The Amp is well, an amplifier. Small and powerful.

Sacrifice Speaker with Echo Dot:

Step 1.) Remove the grille and the paper cone in the middle. Just pull the cone and it pops off.

img_0010-1

Step 2.) Make a small incision right in the centre of the speaker paper and pass through the 3.5mm jack and the Micro-USB cable. Pull them through and plug them into your Echo Dot. Pull the cables back through from beneath and place your Echo Dot dead centre of the speaker. Push it down to pin the cables beneath t, being careful not to stress the cable connectors.

Step 3.) Put the grille back on, it will snugly push the Echo Dot down, securing the cables with it.

Connect everything together BEFORE installing in your ceiling to make sure everything works. Trust me on this – theres nothing more infuriating than having to take everything back out after installing in the ceiling to find that you didn’t push the 3.5mm jack all the way in.

The light in the Echo Dot looks very cool in the the new speaker caddy:

Step 4.) Install the amp in the loft. Cut three holes in the ceiling for the speakers and caddy as per the box instructions and connect it all together.

Step Back and Enjoy. Play, Pause, turn the volume up / down, everything. All voice operated. It’s perfect.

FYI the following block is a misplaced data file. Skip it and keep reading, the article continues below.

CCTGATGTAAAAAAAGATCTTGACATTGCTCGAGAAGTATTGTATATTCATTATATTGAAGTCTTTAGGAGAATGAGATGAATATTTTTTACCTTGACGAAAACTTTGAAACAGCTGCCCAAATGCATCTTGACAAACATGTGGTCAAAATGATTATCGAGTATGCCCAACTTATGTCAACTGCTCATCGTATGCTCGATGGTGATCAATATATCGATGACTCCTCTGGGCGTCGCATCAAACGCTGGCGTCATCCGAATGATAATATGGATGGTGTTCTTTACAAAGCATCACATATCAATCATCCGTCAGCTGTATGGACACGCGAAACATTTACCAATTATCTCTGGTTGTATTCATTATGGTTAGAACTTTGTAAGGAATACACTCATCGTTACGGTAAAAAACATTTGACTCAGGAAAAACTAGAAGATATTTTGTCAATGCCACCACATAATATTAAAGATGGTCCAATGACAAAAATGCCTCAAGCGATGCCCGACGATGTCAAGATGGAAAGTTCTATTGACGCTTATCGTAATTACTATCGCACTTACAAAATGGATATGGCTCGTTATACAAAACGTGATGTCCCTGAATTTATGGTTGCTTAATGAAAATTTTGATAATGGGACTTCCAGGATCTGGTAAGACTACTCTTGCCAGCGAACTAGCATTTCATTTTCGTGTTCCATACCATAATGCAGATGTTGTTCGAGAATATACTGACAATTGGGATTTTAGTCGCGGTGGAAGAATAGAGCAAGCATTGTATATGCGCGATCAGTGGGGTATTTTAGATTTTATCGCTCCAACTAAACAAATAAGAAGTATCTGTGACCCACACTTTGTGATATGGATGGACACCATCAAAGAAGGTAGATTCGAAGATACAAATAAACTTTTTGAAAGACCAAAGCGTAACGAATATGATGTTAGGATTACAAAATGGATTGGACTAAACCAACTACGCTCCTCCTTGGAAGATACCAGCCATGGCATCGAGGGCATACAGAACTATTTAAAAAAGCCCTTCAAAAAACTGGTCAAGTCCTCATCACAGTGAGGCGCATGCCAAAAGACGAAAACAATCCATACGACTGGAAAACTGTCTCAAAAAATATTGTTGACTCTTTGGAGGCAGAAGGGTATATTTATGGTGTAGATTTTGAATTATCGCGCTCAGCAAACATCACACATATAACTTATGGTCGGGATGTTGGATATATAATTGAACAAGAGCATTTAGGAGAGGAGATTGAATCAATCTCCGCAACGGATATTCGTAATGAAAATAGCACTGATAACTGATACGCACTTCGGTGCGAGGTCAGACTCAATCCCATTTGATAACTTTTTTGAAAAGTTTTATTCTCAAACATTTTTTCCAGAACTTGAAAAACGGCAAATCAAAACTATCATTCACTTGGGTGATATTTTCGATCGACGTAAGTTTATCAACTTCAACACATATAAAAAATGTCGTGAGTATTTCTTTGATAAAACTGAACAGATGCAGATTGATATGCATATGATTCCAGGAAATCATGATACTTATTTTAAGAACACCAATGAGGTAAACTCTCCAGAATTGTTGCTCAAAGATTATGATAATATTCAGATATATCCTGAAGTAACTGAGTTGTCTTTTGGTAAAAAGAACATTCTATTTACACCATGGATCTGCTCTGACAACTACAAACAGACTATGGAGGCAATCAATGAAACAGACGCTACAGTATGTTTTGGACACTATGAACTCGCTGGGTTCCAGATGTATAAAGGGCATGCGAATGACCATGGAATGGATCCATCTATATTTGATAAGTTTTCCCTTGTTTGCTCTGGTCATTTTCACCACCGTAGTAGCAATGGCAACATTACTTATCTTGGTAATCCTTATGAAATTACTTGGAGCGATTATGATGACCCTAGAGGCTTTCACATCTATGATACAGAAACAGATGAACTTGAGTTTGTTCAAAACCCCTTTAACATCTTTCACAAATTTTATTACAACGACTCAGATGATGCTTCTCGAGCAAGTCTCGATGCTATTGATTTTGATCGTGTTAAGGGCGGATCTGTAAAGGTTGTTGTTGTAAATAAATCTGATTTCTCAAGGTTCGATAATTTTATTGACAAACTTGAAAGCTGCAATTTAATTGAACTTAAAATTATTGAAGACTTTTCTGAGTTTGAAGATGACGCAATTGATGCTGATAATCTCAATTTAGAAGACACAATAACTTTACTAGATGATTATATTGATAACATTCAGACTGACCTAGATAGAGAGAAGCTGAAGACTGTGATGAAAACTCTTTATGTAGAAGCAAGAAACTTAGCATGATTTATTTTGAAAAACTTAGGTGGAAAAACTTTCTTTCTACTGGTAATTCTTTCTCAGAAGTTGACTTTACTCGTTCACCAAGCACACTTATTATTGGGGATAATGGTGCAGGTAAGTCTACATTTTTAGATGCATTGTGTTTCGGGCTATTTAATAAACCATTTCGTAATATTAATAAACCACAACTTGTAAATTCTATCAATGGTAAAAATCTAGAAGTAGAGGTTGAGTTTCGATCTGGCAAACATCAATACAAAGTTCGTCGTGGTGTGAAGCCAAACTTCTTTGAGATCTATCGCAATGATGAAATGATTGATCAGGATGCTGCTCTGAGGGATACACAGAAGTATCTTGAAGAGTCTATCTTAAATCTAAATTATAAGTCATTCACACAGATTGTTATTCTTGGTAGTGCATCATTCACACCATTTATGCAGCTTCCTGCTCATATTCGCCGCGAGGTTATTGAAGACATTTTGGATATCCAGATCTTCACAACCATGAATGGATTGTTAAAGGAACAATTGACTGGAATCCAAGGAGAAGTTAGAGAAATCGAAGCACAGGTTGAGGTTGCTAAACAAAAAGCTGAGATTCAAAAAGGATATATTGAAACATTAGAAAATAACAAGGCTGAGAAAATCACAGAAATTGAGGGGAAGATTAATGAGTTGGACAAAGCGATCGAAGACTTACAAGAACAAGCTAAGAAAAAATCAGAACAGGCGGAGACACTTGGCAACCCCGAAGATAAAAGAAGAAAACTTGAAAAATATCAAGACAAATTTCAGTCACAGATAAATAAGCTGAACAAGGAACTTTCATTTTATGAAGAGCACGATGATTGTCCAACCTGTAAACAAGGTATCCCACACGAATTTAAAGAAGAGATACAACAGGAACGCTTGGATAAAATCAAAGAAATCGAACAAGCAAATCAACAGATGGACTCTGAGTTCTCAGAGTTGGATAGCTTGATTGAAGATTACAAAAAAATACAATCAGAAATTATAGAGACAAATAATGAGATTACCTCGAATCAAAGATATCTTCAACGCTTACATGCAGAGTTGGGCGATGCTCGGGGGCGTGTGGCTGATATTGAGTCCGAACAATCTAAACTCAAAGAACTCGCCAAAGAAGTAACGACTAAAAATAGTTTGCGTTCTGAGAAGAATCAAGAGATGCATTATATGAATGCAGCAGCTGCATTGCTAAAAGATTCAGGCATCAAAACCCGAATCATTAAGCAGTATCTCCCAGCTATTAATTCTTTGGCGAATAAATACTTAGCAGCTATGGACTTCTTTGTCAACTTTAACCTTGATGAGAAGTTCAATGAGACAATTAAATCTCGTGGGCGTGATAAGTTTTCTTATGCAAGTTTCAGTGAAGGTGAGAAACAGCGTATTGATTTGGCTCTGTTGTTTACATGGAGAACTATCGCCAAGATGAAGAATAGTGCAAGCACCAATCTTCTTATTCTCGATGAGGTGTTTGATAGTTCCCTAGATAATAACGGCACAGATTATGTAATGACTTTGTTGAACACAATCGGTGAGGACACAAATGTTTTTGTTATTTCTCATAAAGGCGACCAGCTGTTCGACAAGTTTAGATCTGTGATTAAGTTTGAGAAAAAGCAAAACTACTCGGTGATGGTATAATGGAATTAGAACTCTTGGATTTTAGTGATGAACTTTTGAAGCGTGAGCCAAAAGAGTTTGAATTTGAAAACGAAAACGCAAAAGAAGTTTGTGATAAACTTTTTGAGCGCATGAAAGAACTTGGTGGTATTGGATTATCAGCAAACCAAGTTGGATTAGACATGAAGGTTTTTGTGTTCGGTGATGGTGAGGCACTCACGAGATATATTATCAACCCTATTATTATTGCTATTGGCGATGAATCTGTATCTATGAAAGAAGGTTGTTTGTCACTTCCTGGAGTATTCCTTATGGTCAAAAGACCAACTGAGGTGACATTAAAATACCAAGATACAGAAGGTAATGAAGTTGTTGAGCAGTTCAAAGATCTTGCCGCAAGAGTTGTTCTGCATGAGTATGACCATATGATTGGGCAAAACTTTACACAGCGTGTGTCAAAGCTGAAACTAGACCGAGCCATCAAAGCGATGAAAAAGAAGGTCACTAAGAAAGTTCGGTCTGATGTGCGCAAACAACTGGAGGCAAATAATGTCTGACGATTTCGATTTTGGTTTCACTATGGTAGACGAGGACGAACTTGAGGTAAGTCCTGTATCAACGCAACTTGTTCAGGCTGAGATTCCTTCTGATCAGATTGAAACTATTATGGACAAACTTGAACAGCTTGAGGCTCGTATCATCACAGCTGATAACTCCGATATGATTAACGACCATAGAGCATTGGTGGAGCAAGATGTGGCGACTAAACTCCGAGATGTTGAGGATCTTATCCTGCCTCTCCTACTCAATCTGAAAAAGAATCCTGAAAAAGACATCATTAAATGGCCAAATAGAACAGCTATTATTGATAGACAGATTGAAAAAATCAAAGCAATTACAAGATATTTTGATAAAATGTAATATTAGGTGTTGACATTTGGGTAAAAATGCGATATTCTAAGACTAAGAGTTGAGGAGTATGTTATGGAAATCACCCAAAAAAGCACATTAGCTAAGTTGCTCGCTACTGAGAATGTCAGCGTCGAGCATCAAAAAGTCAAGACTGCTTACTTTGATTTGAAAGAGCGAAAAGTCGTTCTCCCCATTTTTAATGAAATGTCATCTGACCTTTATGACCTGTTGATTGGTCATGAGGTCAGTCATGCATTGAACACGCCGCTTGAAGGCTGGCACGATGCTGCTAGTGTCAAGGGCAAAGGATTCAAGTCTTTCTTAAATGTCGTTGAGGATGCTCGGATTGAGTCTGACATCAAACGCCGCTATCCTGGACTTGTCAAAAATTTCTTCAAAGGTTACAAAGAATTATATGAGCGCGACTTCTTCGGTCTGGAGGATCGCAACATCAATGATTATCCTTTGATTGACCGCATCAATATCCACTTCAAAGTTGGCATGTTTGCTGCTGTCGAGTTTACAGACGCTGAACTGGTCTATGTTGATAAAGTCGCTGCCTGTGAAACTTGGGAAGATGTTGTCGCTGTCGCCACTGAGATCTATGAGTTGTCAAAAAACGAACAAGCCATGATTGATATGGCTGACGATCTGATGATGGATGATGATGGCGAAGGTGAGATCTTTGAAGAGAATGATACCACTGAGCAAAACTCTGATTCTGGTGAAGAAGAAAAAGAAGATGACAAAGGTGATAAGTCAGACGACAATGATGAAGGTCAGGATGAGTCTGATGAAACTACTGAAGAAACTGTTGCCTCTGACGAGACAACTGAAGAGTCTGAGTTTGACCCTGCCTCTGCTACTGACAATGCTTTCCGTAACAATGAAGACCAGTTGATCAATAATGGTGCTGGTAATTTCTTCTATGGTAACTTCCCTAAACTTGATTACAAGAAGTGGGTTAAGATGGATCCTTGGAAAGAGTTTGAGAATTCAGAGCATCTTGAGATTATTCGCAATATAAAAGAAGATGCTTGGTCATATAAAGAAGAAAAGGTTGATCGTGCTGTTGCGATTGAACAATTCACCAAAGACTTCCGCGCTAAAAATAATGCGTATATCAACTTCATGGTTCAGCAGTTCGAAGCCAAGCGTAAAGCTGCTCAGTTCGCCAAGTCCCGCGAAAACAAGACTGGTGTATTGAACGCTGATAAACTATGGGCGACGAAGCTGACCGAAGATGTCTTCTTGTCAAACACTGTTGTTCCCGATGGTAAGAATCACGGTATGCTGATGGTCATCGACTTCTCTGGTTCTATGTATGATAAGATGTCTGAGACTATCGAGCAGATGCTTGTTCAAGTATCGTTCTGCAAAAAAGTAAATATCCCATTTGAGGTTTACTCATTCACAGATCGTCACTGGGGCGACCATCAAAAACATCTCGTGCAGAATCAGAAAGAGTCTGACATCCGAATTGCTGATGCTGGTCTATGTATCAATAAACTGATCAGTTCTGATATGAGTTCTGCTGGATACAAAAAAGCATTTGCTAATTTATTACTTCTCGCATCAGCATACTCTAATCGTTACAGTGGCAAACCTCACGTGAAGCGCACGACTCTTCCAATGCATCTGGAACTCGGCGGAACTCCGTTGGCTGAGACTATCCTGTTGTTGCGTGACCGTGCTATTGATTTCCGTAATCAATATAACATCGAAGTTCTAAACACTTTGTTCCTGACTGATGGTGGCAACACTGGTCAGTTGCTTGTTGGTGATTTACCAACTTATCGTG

For those wondering whether the Echo Dot Wi-Fi signal strength is affected by the fact it’s essentially entombed in a Faraday Cage, the answer is two fold – on 5G yes, a bit. But on a 2G network, surprisingly – no, it doesn’t appear to be. I had mine configured on my 5G network before I installed it and on a couple of occasions after the ceiling install it lost connectivity. So I changed it to my 2G network and it’s been rock solid ever since.

 

As an aside, the method of changing Wi-Fi involves pressing a button on the Echo Dot for 5 seconds to put it into Setup Mode. I used an iPhone SIM card ejector tool to press the button through a hole on the grille. No need ever take the speaker apart!

 

 

 

Advertisements

Bluetooth is a wonderful thing, and since the likes of Apple have created AirPlay, our devices can connect to others to release our playlists from the palm of our hands. 

The problem most of us face, is having to move on with the times….yes we all have the iPod, iPhone or Android handset, but our sound systems do not connect wirelessly, pushing us to connect our lovely portable devices via AUX and leave them by the sound system’s side. 

OK, you could go out and buy a whole new sound system, plenty of Samsung, Onyko and Pioneer Amps now include AirPlay, but you will have to part with around £500 for the pleasure. 

In come the guys at Audioengine who bring us the B1. This little device is an adapter designed solely for Audiophiles (doesn’t mean the rest of us can’t get involved), with high-fidelity output that directly connects into your sound system. It lets you stream audio wirelessly via Bluetooth from your smartphone or Bluetooth enabled computer with superb sound quality.